Disinfecting surfaces to prevent COVID-19 may be overkill, expert says

CHAPEL HILL, N.C. (WTVD) -- Constantly disinfecting doorknobs and other everyday surfaces to prevent the spread of COVID-19 may be overkill, according to infectious disease experts.

Dr. Emily Sickbert-Bennett, UNC Infection Prevention Director, said disinfecting all the surfaces in your house may not be a total waste of time and money, but it isn't the most effective way to prevent infection.

"I think it is important for people to direct their limited energy and resources to the interventions that we know are really the most important in stopping COVID transmission," she said.

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Sickbert-Bennett recommends sticking to the core interventions that have proven to most directly interrupt the chain of transmission: mask-wearing, physical distancing, and hand hygiene.

"We don't have a lot of data to support that environmental transmission is a source of COVID transmission," Sickbert-Bennett said.

In the beginning of the pandemic, studies showed COVID-19 was found on surfaces, even the bottoms of shoes, causing people to buy up disinfectant products to the point that stores had to place quantity limits on consumers.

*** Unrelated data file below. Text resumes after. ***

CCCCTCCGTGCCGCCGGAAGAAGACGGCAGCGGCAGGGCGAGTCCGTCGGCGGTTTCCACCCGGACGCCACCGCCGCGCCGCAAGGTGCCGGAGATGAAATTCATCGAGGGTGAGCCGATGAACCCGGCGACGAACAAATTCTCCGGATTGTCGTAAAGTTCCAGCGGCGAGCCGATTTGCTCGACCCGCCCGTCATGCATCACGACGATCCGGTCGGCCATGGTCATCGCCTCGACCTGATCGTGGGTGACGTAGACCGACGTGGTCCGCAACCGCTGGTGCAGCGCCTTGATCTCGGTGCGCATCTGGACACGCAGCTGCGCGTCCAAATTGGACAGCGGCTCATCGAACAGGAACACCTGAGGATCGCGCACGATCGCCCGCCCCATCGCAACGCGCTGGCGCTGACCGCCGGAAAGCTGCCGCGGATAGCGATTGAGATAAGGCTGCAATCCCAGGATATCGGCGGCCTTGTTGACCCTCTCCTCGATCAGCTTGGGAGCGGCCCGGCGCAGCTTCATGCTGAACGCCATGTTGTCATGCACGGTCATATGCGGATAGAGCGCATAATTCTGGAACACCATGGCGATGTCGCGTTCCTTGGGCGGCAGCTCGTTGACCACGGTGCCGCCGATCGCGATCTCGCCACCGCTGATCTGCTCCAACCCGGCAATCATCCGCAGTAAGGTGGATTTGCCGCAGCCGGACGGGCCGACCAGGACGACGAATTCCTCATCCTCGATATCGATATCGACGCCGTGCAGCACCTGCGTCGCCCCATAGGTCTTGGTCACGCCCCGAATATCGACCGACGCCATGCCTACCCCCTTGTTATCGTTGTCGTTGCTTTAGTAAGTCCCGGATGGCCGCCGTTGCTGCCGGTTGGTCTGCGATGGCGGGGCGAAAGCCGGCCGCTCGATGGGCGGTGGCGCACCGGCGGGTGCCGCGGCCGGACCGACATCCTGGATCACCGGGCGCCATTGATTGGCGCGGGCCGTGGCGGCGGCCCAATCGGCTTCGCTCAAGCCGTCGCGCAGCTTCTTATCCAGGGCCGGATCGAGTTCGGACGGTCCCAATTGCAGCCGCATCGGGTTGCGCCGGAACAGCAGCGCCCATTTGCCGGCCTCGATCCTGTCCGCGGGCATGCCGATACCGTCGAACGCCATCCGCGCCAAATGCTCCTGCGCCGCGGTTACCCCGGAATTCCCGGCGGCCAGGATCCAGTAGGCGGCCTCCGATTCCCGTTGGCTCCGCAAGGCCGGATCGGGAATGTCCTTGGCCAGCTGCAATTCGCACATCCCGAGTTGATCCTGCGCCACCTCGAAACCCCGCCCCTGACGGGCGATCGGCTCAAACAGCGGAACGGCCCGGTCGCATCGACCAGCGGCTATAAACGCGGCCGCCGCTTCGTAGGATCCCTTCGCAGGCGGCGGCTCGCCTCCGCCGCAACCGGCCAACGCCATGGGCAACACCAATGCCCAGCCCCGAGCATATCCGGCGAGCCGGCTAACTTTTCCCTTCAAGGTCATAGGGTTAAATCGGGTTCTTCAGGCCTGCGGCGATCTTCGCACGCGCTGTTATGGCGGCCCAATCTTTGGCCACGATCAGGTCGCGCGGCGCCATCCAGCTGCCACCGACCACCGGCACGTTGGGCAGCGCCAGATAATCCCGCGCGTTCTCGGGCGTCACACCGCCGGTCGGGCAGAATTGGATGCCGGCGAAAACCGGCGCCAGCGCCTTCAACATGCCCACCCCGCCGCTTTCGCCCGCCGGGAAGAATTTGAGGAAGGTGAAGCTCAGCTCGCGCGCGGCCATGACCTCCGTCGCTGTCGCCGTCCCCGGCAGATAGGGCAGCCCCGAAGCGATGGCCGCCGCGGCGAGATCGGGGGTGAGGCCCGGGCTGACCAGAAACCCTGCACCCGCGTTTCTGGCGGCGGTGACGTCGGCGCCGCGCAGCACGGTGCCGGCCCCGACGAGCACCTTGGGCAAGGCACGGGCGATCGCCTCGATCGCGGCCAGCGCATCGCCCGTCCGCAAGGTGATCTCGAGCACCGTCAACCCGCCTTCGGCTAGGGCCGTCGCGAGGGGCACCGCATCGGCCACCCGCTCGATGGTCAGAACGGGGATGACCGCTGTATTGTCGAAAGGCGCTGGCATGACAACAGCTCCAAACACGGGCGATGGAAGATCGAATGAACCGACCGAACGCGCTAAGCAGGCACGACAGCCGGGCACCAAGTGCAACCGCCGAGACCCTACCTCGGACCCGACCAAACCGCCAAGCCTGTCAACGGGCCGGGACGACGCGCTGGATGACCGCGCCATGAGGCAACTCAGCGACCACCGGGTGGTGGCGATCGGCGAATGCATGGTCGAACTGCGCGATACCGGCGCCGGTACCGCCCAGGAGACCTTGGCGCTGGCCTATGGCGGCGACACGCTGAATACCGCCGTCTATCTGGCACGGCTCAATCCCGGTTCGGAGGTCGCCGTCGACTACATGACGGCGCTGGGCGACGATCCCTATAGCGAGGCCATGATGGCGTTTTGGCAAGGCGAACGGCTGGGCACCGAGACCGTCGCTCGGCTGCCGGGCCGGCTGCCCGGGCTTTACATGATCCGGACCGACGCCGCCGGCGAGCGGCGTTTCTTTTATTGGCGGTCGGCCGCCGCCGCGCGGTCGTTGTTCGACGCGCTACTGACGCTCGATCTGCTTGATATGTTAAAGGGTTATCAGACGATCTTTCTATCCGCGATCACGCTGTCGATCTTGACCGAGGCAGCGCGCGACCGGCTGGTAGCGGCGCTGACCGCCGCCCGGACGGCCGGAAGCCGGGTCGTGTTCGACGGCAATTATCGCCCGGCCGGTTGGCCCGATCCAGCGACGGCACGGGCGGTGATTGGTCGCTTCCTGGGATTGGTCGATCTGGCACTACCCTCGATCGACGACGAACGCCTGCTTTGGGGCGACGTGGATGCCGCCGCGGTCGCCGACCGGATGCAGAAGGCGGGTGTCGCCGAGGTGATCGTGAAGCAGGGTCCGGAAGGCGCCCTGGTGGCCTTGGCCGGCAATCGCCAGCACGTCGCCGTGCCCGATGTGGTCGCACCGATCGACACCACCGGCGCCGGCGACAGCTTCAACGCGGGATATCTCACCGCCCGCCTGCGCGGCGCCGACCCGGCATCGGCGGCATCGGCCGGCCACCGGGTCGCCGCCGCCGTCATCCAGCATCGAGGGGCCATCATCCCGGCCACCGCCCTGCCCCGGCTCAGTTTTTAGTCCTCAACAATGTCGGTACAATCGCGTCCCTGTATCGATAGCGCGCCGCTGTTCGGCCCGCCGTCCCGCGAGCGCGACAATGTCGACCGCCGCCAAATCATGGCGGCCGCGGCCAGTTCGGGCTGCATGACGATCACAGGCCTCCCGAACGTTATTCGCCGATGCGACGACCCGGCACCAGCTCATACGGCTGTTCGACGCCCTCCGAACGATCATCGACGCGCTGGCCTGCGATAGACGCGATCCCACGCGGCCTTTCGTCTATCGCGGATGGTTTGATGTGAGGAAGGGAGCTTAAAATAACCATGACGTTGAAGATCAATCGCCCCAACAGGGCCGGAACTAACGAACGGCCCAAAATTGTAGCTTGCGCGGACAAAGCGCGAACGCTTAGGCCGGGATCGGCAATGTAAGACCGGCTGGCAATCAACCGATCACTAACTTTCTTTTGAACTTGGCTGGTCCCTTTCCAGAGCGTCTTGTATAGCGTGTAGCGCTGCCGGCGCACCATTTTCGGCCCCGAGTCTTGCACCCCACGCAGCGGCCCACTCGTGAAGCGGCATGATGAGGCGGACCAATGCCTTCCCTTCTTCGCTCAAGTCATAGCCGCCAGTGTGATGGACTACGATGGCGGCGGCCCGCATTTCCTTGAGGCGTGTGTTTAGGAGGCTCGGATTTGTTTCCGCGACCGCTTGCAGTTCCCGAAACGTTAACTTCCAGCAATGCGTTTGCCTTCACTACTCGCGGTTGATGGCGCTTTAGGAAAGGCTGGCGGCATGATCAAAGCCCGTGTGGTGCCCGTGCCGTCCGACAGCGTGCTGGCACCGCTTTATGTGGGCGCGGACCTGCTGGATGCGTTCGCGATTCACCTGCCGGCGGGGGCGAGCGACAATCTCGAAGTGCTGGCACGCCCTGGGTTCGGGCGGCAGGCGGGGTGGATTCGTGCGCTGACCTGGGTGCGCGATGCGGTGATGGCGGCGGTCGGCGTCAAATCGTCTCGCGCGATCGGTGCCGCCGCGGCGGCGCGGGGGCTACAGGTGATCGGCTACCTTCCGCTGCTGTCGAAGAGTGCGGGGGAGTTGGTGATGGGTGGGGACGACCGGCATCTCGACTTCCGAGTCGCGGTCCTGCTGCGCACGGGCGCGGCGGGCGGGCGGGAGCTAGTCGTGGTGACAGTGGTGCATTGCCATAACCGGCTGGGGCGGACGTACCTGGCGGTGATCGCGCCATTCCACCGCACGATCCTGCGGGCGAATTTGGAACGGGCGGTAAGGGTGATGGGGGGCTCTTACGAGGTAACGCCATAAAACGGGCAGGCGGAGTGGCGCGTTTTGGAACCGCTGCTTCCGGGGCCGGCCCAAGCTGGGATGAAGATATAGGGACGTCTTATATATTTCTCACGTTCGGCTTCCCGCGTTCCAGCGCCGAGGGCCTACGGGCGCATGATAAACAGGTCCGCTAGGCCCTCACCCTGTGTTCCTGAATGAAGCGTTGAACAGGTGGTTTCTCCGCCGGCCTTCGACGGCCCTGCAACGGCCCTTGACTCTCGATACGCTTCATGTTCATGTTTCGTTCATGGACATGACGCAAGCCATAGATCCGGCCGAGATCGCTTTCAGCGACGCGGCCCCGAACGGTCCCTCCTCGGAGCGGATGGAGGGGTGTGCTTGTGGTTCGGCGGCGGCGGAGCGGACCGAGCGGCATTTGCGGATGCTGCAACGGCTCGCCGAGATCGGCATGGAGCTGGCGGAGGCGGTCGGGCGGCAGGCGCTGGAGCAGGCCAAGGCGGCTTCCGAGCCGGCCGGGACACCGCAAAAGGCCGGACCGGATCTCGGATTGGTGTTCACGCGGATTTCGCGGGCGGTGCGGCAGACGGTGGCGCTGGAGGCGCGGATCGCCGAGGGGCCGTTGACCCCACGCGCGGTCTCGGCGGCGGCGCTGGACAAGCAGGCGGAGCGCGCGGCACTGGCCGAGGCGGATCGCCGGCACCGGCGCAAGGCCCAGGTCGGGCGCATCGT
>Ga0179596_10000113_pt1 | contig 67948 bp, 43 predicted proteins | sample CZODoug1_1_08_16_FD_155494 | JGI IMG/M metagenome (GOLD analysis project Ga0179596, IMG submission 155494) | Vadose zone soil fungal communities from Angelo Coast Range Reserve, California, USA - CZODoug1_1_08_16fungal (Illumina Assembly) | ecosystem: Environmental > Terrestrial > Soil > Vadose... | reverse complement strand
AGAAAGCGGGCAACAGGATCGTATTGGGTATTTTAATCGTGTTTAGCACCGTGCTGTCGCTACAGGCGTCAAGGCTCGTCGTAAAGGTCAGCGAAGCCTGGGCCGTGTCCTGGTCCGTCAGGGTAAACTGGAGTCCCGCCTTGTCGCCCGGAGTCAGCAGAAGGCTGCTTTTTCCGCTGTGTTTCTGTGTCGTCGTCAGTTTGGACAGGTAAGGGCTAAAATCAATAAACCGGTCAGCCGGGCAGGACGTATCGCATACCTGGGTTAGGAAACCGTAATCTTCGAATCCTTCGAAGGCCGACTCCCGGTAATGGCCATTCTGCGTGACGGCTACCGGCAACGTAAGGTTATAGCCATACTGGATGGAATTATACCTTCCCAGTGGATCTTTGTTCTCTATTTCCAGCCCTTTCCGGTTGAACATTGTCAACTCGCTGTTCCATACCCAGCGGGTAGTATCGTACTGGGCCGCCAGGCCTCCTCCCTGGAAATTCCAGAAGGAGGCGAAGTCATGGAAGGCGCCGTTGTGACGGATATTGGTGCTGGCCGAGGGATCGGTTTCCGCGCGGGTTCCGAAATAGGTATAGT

"Much of the data that has caused alarm to people over the different locations where COVID has been found is really not a statement of live infectious virus that is able to cause infection to someone else, but just the remnants of the virus in various locations," Sickbert-Bennett said.

The viral RNA found on these surfaces, she said, is the genetic material -- skeleton pieces of the virus.

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"Just because the genetic material is present on a surface, it doesn't mean that the virus is whole and intact and capable of infecting someone's cells and causing infection to them," she said.

In public spaces such as restaurants where people are eating, constantly touching surfaces and their faces, Sickbert-Bennett said disinfecting surfaces between uses is helpful.

And while there is value in disinfecting your kitchen and bathroom to prevent all pathogens that can cause sickness, Sickbert-Bennett said preventing COVID-19 requires other measures -- the three W's- be taken.

"We all are extremely tired and worn out from implementing many interventions over this time period, but by really just focusing on what the science is telling us on how transmission is occurring and focusing on the most important interventions, we can really start to turn this around," she said.
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